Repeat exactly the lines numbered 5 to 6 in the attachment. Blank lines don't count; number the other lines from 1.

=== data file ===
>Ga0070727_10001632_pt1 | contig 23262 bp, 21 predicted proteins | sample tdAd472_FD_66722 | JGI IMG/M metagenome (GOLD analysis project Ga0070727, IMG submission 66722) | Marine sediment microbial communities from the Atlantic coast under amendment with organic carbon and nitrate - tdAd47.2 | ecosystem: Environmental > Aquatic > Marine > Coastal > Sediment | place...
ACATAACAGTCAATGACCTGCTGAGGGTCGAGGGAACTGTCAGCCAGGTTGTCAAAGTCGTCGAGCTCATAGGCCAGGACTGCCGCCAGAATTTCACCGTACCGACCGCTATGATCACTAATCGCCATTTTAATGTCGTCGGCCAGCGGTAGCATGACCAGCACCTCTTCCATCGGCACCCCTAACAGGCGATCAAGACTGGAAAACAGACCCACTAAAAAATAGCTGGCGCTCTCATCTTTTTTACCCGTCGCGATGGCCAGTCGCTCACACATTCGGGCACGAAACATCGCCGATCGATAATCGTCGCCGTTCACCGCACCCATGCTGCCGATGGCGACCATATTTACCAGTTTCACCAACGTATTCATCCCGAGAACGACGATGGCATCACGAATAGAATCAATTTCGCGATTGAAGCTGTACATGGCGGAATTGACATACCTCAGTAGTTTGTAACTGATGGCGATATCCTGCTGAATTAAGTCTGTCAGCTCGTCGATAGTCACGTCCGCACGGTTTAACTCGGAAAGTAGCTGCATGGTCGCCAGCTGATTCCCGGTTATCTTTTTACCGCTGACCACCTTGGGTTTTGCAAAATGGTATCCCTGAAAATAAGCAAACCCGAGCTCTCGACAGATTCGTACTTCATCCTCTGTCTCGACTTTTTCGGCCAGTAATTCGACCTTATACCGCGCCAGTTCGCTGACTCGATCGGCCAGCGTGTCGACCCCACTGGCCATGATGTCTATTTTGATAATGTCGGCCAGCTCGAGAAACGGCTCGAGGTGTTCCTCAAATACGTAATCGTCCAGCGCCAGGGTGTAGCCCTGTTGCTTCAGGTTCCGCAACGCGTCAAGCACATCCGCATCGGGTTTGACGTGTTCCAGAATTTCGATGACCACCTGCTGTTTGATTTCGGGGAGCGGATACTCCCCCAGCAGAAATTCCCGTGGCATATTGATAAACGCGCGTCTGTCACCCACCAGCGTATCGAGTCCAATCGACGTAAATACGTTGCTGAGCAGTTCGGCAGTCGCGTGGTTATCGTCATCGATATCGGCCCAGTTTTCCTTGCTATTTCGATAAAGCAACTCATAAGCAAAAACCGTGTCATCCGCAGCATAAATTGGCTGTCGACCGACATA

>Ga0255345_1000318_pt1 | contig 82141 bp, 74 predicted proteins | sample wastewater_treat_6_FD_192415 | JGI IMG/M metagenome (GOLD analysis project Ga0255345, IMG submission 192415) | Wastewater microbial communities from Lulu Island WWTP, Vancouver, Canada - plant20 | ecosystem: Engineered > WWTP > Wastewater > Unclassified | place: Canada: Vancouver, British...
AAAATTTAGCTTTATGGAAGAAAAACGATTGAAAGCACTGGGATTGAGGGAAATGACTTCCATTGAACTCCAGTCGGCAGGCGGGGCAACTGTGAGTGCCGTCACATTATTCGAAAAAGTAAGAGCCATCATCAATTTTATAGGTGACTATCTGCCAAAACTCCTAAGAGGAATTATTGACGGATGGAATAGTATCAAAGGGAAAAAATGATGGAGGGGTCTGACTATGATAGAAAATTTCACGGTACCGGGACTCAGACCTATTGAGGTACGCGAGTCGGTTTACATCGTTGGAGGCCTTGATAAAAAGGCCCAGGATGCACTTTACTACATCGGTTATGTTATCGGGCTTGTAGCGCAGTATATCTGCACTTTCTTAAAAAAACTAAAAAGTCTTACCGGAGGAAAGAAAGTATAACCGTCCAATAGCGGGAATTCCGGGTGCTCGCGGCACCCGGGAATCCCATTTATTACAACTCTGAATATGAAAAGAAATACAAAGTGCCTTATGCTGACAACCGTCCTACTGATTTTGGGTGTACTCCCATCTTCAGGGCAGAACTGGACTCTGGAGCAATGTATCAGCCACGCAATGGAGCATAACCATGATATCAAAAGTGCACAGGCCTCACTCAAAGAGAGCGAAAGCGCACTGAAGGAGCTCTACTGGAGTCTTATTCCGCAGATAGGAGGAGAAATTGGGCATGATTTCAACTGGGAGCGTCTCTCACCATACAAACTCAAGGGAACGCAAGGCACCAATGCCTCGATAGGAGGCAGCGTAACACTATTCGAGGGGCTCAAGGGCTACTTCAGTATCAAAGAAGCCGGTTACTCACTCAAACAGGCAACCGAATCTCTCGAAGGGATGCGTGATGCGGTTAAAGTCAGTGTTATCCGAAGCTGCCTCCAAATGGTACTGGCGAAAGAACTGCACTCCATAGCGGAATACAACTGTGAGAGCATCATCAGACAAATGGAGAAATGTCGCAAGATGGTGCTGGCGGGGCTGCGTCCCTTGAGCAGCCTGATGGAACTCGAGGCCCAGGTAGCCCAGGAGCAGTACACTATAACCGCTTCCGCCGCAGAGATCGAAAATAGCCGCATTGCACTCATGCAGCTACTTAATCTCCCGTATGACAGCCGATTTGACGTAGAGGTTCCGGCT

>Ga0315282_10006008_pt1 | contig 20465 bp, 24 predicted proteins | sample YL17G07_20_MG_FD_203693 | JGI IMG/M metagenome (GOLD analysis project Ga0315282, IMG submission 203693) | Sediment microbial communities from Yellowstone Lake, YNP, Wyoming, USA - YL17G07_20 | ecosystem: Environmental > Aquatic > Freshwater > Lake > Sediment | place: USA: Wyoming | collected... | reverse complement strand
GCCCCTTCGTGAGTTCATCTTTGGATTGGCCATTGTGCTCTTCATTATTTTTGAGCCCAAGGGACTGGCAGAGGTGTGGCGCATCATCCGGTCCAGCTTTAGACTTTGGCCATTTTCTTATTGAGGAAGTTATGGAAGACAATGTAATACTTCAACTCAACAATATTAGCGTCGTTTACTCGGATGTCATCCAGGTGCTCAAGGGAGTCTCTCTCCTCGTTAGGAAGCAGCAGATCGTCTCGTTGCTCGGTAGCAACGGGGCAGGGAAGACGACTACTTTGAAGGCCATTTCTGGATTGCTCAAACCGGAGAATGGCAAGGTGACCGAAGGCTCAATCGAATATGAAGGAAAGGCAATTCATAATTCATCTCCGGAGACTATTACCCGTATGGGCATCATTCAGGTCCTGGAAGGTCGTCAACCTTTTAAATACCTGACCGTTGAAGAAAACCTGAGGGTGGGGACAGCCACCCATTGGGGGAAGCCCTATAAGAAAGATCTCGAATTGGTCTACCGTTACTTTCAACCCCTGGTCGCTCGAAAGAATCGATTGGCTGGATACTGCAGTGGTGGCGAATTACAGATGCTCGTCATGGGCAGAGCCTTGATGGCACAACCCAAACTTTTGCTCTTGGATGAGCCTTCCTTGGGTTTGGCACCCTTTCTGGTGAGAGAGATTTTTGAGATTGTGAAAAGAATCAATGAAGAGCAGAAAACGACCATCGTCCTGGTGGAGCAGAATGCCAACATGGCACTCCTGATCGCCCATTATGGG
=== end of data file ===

>Ga0315282_10006008_pt1 | contig 20465 bp, 24 predicted proteins | sample YL17G07_20_MG_FD_203693 | JGI IMG/M metagenome (GOLD analysis project Ga0315282, IMG submission 203693) | Sediment microbial communities from Yellowstone Lake, YNP, Wyoming, USA - YL17G07_20 | ecosystem: Environmental > Aquatic > Freshwater > Lake > Sediment | place: USA: Wyoming | collected... | reverse complement strand
GCCCCTTCGTGAGTTCATCTTTGGATTGGCCATTGTGCTCTTCATTATTTTTGAGCCCAAGGGACTGGCAGAGGTGTGGCGCATCATCCGGTCCAGCTTTAGACTTTGGCCATTTTCTTATTGAGGAAGTTATGGAAGACAATGTAATACTTCAACTCAACAATATTAGCGTCGTTTACTCGGATGTCATCCAGGTGCTCAAGGGAGTCTCTCTCCTCGTTAGGAAGCAGCAGATCGTCTCGTTGCTCGGTAGCAACGGGGCAGGGAAGACGACTACTTTGAAGGCCATTTCTGGATTGCTCAAACCGGAGAATGGCAAGGTGACCGAAGGCTCAATCGAATATGAAGGAAAGGCAATTCATAATTCATCTCCGGAGACTATTACCCGTATGGGCATCATTCAGGTCCTGGAAGGTCGTCAACCTTTTAAATACCTGACCGTTGAAGAAAACCTGAGGGTGGGGACAGCCACCCATTGGGGGAAGCCCTATAAGAAAGATCTCGAATTGGTCTACCGTTACTTTCAACCCCTGGTCGCTCGAAAGAATCGATTGGCTGGATACTGCAGTGGTGGCGAATTACAGATGCTCGTCATGGGCAGAGCCTTGATGGCACAACCCAAACTTTTGCTCTTGGATGAGCCTTCCTTGGGTTTGGCACCCTTTCTGGTGAGAGAGATTTTTGAGATTGTGAAAAGAATCAATGAAGAGCAGAAAACGACCATCGTCCTGGTGGAGCAGAATGCCAACATGGCACTCCTGATCGCCCATTATGGG